CHRISTCHURCH Coastal Residents United say the city council gave them "false hope" when agreeing to collaborate on altering coastal hazard information on land information memorandum. Mayor Lianne Dalziel met with the group last month and asked them to work with the city council on changing hazard information on the flawed Coastal Hazards Assessment Report.
OUTRAGE OVER COUNCIL REJECTION
The group provided the city council with an alternative notation for LlMs after seeking legal advice but city council chief executive Dr Karleen Edwards rejected it. CCRU spokesman Dr Darrell Latham is outraged that the city council still won't listen to residents' pleas after they agreed to engage with the community.
"It's an abandonment of the democratic process," he said. Instead, Ms Dalziel will write to the Minister for Local Government, Peseta Sam Lotu-Iiga, and the Minister for the Environment, Nick Smith, about the difficulties the city council's facing under legal obligations to include hazard information on LIMs.
Ms Dalziel wants a period of "safe harbour" for future LIMs notations nationwide, where
councils and residents could discuss notations before they were put on property records. Dr Latham believes it was a ploy from the city council to collaborate with residents so media would get off their back.
"We feel we were somewhat set up because things were getting a little hot for the mayor. The collaborative discussion hasn't resulted in the council listening at all. Vve were excited and we felt it was going to be a sincere, genuine, collaborative process but that hasn't proved to be the case," he said.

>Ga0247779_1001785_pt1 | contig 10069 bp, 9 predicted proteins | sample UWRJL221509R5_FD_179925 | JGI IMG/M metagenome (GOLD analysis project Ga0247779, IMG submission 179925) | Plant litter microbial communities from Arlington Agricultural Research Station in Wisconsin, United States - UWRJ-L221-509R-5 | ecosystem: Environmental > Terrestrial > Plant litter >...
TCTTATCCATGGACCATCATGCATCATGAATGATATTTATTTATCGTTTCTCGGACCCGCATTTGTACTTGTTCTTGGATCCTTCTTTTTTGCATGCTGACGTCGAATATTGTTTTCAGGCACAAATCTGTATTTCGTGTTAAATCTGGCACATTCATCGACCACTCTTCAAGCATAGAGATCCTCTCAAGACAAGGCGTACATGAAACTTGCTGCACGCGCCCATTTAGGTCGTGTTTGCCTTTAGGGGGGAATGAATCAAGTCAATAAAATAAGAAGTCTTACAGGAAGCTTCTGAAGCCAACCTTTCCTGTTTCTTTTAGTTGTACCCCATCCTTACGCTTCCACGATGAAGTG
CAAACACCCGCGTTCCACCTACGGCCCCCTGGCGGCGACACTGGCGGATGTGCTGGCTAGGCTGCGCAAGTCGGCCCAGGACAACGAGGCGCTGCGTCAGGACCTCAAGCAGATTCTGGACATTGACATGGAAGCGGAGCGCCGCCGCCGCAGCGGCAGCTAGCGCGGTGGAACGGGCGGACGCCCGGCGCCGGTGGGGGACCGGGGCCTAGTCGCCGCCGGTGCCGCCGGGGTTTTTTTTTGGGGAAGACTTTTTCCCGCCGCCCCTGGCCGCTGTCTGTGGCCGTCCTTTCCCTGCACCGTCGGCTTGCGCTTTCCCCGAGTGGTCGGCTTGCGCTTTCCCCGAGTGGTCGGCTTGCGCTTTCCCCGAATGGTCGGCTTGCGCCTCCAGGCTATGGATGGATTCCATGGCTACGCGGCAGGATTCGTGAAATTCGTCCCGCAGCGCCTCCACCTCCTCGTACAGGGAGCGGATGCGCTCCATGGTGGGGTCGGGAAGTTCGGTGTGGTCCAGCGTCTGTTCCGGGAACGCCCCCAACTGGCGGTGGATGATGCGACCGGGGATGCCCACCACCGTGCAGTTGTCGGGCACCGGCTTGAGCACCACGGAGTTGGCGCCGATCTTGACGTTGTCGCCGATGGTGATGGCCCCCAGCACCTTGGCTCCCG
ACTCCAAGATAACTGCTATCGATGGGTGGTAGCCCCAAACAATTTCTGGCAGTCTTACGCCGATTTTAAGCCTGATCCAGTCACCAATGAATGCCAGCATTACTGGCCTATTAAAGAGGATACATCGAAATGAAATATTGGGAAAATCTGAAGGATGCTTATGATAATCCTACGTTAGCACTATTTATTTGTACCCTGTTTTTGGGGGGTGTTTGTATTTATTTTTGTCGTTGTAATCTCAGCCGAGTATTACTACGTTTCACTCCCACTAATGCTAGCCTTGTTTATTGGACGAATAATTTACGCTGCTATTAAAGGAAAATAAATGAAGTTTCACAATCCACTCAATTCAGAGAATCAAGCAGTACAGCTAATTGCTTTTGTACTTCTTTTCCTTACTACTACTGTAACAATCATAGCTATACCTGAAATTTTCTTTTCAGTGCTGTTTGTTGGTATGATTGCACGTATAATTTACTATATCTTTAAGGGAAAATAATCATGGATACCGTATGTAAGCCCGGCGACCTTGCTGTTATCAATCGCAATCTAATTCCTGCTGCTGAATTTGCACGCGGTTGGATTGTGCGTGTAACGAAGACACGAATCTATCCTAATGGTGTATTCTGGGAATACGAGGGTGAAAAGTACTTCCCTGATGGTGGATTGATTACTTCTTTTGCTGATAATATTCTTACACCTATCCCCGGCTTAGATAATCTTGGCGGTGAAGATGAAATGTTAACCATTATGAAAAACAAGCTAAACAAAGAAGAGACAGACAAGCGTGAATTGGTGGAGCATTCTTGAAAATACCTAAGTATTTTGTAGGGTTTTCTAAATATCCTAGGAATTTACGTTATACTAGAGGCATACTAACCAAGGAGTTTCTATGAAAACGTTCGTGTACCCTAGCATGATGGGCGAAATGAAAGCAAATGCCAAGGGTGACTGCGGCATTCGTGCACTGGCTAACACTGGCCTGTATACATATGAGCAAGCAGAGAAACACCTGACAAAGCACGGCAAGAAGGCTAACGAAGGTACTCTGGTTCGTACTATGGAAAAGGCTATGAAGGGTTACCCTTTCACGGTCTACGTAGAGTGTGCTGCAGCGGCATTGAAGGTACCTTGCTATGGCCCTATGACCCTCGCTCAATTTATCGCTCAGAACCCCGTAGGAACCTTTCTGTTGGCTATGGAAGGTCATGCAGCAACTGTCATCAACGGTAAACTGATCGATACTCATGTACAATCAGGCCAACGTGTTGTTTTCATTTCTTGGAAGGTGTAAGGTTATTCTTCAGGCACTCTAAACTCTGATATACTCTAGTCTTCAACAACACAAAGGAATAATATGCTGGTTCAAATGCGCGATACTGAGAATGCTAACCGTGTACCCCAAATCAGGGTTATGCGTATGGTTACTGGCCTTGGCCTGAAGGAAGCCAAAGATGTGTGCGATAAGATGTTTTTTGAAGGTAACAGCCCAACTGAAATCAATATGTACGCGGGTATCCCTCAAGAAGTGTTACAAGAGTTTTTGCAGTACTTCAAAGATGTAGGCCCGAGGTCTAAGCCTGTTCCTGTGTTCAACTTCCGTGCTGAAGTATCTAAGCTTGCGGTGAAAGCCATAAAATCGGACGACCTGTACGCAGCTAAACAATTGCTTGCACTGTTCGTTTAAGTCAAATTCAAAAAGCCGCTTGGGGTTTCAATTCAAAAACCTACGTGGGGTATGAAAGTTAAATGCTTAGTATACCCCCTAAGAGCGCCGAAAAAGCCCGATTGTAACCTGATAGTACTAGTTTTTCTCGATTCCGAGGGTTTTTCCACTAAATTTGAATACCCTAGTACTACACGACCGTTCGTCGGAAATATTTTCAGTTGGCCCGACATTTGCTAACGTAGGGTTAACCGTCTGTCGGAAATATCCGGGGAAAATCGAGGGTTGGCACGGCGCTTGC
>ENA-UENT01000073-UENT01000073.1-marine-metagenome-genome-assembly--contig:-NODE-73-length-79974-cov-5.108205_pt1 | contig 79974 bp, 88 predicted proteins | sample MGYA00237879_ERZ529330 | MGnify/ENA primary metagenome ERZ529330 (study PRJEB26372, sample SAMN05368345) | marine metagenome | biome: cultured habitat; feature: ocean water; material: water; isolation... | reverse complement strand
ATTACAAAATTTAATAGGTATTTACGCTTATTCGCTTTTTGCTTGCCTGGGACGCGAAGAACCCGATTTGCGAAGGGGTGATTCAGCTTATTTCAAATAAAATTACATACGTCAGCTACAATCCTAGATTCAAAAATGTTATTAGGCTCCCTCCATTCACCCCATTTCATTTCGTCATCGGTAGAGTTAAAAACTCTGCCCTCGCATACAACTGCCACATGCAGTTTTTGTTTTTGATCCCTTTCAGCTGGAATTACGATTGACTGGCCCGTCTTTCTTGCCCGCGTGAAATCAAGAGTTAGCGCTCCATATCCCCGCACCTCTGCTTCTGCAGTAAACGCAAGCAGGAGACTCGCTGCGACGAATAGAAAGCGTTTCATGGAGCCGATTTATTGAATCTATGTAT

The original Tonkin & Taylor Coastal Hazards Assessment Report found 18,000 coastal homes were at risk of erosion and flooding and that information has gone on homeowner's LIM reports. The city council legally must put the information on property records and that has devalued coastal homes, hiked insurance rates and made it difficult to get mortgages.
The report was peer reviewed and the city council was urged to remove the information and undertake more research because it could be legally unsound. The notations were tweaked, but it still states those homes are at risk from coastal hazards.
"How can Christchurch have faith in a chief executive and a mayor who fail to listen to what is being said in a peer reviewed report?" Dr Latham said. All city councillors voted to seek a further peer review of the original report in a meeting last week.
LIM notations will be revised as new information is received by the city council, but hazard notations will remain on property reports until then.